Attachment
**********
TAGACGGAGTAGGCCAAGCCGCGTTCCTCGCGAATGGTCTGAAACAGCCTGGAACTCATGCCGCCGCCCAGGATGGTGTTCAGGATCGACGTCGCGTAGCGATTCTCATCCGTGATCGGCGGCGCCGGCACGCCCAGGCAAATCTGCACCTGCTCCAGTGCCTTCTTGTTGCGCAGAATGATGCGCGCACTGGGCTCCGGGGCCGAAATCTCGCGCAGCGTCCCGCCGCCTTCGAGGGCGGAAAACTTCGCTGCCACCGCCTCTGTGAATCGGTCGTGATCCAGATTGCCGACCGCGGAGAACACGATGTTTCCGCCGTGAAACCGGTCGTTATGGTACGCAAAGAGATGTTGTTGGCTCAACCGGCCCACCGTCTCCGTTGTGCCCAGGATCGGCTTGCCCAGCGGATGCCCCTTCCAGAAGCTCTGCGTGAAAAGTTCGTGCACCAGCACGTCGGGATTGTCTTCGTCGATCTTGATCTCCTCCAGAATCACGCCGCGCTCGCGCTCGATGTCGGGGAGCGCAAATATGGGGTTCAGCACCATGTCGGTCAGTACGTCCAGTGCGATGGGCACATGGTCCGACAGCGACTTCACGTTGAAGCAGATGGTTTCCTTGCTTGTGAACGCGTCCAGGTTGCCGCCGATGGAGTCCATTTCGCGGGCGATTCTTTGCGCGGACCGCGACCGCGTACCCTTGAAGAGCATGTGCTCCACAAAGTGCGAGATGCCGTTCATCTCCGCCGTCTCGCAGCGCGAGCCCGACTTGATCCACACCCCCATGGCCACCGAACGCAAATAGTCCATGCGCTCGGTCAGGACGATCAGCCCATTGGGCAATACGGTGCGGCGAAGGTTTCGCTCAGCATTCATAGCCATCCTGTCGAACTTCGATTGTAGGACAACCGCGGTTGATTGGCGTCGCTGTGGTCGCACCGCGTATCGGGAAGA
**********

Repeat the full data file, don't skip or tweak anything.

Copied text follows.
TAGACGGAGTAGGCCAAGCCGCGTTCCTCGCGAATGGTCTGAAACAGCCTGGAACTCATGCCGCCGCCCAGGATGGTGTTCAGGATCGACGTCGCGTAGCGATTCTCATCCGTGATCGGCGGCGCCGGCACGCCCAGGCAAATCTGCACCTGCTCCAGTGCCTTCTTGTTGCGCAGAATGATGCGCGCACTGGGCTCCGGGGCCGAAATCTCGCGCAGCGTCCCGCCGCCTTCGAGGGCGGAAAACTTCGCTGCCACCGCCTCTGTGAATCGGTCGTGATCCAGATTGCCGACCGCGGAGAACACGATGTTTCCGCCGTGAAACCGGTCGTTATGGTACGCAAAGAGATGTTGTTGGCTCAACCGGCCCACCGTCTCCGTTGTGCCCAGGATCGGCTTGCCCAGCGGATGCCCCTTCCAGAAGCTCTGCGTGAAAAGTTCGTGCACCAGCACGTCGGGATTGTCTTCGTCGATCTTGATCTCCTCCAGAATCACGCCGCGCTCGCGCTCGATGTCGGGGAGCGCAAATATGGGGTTCAGCACCATGTCGGTCAGTACGTCCAGTGCGATGGGCACATGGTCCGACAGCGACTTCACGTTGAAGCAGATGGTTTCCTTGCTTGTGAACGCGTCCAGGTTGCCGCCGATGGAGTCCATTTCGCGGGCGATTCTTTGCGCGGACCGCGACCGCGTACCCTTGAAGAGCATGTGCTCCACAAAGTGCGAGATGCCGTTCATCTCCGCCGTCTCGCAGCGCGAGCCCGACTTGATCCACACCCCCATGGCCACCGAACGCAAATAGTCCATGCGCTCGGTCAGGACGATCAGCCCATTGGGCAATACGGTGCGGCGAAGGTTTCGCTCAGCATTCATAGCCATCCTGTCGAACTTCGATTGTAGGACAACCGCGGTTGATTGGCGTCGCTGTGGTCGCACCGCGTATCGGGAAGA